Recent readers of this blog will know that I have been deeply unimpressed with the weather around here lately. Summer? You call this summer?? All we’ve had is the wettest July since records began, or words to that effect. We’ve had thunder, hail, severe flooding – you name it! See why I’ve been moaning?
But now, at last, it seems that the weather has settled into a slightly more summery routine and the weathermen all seem to be in agreement that we can expect some warm and sunny weather for August. Now warm and sunny weather can only mean one thing at Chez Cooksister: braais! But as regular readers will also know, Nick is the Braaimeister extraordinaire, and a few blackened pork sausages and a burger are certainyl not what he has in mind when he lights the fire.
No, his taste runs more to beef fillet stuffed with smoked oysters; or pork loin stuffed with pear and sage; or maybe even a whole salmon on the braai. So when we seized the day during a brief warm spell earlier this summer, he once again pulled out all the stops and recreated a dish that we have had with friends in South Africa, with a slight modification. Why the modification? Well, because if we were in South Africa, the meat that we use would be springbok loin. No, don’t worry, we don’t eat our national rugby team, even if they play really badly… The springbok in question is the antelope that the team is named after, and the national animal of South Africa. So we don’t eat our international sportsmen, only our national symbol. )
The springbok (literally "jumping buck") is one of the smallest of the African antelopes and gets its Latin name (Antidorcas Marsupialis) comes from the pocket-like flap of skin that extends from the middle of the back along the spine to the tail. This flap can be raised by the springbok, creating a conspicuous fan of white hairs, rather like a cat puffing itself up for a confrontation. It is thought that this is used to deter and confuse predators. The name "springbok" comes from its habit of indulging in bouts of repeated high leaping (up to 4m high – impressive when you consider they only stand about 75cm tall!), which is very impressive to watch. Although they are not endangered, the IUCN Red List of threatened species denotes them as conservation dependent, and you are very unlikely to see many of them outside of game reserves or game farms. However, because they breed very successfully in reserves and on game farms, you can eat them with a relatively clear conscience.
So how does springbok taste? Well, purely for its texture, it is my favourite South African game meat. It has a wonderful fine-grained texture not dissimilar to lamb and a peppery, subtly gamey flavour. Whereas I can sometimes find kudu a little overwhelming, I pretty much always love springbok. But of course, springbok is not exactly available at every Sainsbury’s supermarket over here (although I believe that the wonderful St Marcus has occasionally been known to import it). So what to do, what to do? The answer, as always, starts with going to Borough Market and stopping at the Mid Devon Fallow stall. When I need venison for a particular dish, they almost always have exactly what I need, and this time was no exception. Soon I was on my way home clutching a lovely loin of venison. As usual, we marinated the loin overnight in another of Nick’s home-made marinades before wrapping and braaing it the following day. You can’t really see from the photos, but the meat takes on a fine, almost pate-like texture and is kept moist by the fatty bacon, while the red wine and rosemary add their lovely flavours.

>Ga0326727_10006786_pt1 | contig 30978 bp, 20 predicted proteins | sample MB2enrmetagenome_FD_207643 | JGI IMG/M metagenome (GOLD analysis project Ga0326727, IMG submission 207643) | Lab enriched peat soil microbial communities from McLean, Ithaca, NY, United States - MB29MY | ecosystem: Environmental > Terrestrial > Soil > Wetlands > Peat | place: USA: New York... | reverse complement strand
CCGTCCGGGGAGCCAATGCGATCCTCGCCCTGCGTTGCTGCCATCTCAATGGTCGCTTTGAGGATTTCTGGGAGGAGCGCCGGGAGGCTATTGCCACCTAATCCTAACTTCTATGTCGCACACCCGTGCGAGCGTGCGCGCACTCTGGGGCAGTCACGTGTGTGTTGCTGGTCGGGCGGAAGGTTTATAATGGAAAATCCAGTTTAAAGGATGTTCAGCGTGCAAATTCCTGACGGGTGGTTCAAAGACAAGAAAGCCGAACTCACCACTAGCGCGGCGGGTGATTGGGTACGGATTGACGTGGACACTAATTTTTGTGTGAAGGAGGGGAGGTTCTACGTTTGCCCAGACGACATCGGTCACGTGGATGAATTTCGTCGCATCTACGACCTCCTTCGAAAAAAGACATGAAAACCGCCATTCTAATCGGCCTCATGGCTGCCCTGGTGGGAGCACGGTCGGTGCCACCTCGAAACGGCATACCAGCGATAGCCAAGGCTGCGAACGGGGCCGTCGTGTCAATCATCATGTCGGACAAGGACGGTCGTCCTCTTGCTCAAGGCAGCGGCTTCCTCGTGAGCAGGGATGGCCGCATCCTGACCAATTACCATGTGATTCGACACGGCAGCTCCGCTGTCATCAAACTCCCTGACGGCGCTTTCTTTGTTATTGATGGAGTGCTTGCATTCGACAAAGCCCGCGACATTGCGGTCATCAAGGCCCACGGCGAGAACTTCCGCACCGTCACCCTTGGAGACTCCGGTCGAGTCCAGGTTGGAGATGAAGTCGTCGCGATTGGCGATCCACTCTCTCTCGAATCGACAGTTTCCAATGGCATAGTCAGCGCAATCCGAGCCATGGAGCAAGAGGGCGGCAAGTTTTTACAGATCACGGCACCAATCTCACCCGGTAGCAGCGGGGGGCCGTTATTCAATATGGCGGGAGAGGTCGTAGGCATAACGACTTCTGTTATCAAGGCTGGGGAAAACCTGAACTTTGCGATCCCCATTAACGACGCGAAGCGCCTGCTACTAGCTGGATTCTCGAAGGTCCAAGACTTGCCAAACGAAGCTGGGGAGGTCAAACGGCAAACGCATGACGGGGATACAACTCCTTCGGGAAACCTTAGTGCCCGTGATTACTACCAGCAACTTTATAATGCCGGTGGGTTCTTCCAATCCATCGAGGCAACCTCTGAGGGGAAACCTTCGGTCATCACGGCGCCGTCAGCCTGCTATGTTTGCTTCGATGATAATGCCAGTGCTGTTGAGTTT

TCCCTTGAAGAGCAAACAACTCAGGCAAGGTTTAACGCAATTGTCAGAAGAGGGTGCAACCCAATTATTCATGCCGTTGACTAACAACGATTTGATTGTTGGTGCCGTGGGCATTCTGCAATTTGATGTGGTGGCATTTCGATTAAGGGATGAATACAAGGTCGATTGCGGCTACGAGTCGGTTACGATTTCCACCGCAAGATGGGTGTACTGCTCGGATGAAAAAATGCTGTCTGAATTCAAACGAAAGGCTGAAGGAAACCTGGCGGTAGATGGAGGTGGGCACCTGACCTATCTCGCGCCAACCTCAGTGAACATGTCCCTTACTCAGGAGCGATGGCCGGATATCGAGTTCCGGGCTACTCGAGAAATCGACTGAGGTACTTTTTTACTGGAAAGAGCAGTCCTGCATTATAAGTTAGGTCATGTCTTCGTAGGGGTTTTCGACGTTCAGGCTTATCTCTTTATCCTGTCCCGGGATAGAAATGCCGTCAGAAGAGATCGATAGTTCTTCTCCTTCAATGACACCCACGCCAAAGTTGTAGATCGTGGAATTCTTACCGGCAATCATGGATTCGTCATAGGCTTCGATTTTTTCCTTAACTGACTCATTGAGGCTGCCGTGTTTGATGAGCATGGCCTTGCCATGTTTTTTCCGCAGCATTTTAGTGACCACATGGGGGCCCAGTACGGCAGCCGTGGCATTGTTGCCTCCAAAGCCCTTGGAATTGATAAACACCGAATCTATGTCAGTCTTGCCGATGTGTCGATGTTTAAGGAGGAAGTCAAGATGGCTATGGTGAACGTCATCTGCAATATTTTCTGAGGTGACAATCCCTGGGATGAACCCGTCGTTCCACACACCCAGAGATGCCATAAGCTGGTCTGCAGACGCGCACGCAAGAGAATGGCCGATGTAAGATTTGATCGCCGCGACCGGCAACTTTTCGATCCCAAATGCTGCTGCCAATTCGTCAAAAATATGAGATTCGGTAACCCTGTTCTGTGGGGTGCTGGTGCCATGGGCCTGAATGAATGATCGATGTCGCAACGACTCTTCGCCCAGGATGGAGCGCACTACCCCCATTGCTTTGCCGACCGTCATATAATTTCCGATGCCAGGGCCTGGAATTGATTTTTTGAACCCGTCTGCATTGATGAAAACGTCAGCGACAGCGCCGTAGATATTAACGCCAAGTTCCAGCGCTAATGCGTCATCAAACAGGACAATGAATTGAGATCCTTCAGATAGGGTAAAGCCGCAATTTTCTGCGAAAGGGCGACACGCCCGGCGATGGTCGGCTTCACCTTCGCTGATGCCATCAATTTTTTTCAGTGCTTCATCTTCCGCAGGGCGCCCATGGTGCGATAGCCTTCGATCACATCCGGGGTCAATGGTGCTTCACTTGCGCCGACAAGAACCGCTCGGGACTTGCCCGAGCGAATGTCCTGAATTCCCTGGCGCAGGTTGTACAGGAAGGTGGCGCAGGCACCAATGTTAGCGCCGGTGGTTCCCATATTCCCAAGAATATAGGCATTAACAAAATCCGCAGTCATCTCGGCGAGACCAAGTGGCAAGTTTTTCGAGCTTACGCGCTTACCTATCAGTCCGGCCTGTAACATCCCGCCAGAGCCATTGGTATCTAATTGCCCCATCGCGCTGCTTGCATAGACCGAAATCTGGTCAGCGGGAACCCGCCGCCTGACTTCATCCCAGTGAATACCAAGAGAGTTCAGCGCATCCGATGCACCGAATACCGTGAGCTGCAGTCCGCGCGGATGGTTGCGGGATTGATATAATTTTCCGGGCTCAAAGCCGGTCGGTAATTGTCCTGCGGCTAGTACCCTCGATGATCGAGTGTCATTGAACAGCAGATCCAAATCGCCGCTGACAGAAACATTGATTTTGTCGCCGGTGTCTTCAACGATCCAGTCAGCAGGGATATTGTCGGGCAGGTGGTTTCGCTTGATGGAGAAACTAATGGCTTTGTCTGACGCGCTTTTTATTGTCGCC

If served with some sweet potato wedges, a good bottle of South African pinotage and the rugby game on TV, it’s almost like being back home
BACON-WRAPPED LOIN OF VENISON (serves 4)
1 Springbok loin (or other available venison) – about 1kg
8-10 rashers of thick streaky bacon
a few sprigs of rosemary
For the marinade:
1 cup dry red wine
1 small onion, finely chopped
2 cloves of garlic, crushed
2 Tbsp Worcestershire sauce
2 Tbsp soy sauce
2 Tbsp olive oil
1 tsp wholegrain mustard
1 tsp dried rosemary
ground black pepper to taste
Saute the onion and garlic in a little olive oil until soft. Allow to cool a little, then add all other ingredients and mix well. Place the trimmed loin in a resealable plastic bag, pour marinade in and seal bag with as little air inside as possible. Marinade overnight in the fridge.
Remove the loin from the marinade, and wrap with rashers of bacon, tucking the rosemary sprigs on top of the meat under the bacon. Secure the rashers along the spine of the meat with toothpicks.
Prepare an indirect fire* in your Weber (or similar kettle barbecue) and when the coals are ready, place the wrapped meat in the middle of the grid, over a drip-pan. Close the lid and cook for 35-45 mins, depending on degree of doneness desired (I think all venison is best slightly rare, otherwise it can be dry).
Remove from the heat, remove toothpicks and slice. Serve with sweet potato wedges and a green salad.
* This is an idea pioneered by Weber and is discussed in most cookbooks featuring Weber recipes, but in case you don’t possess such a book, here’s how. Make a fire using 16 charcoal briquettes and light them all in a pile on one side of the barbecue kettle. Once the briquettes have had time to ash over (about 40 minutes), transfer half of them to the other side of the barbecue. Position a foil drip tray between the two piles to keep them apart. Place the grill on the barbecue and voila, you are ready to cook.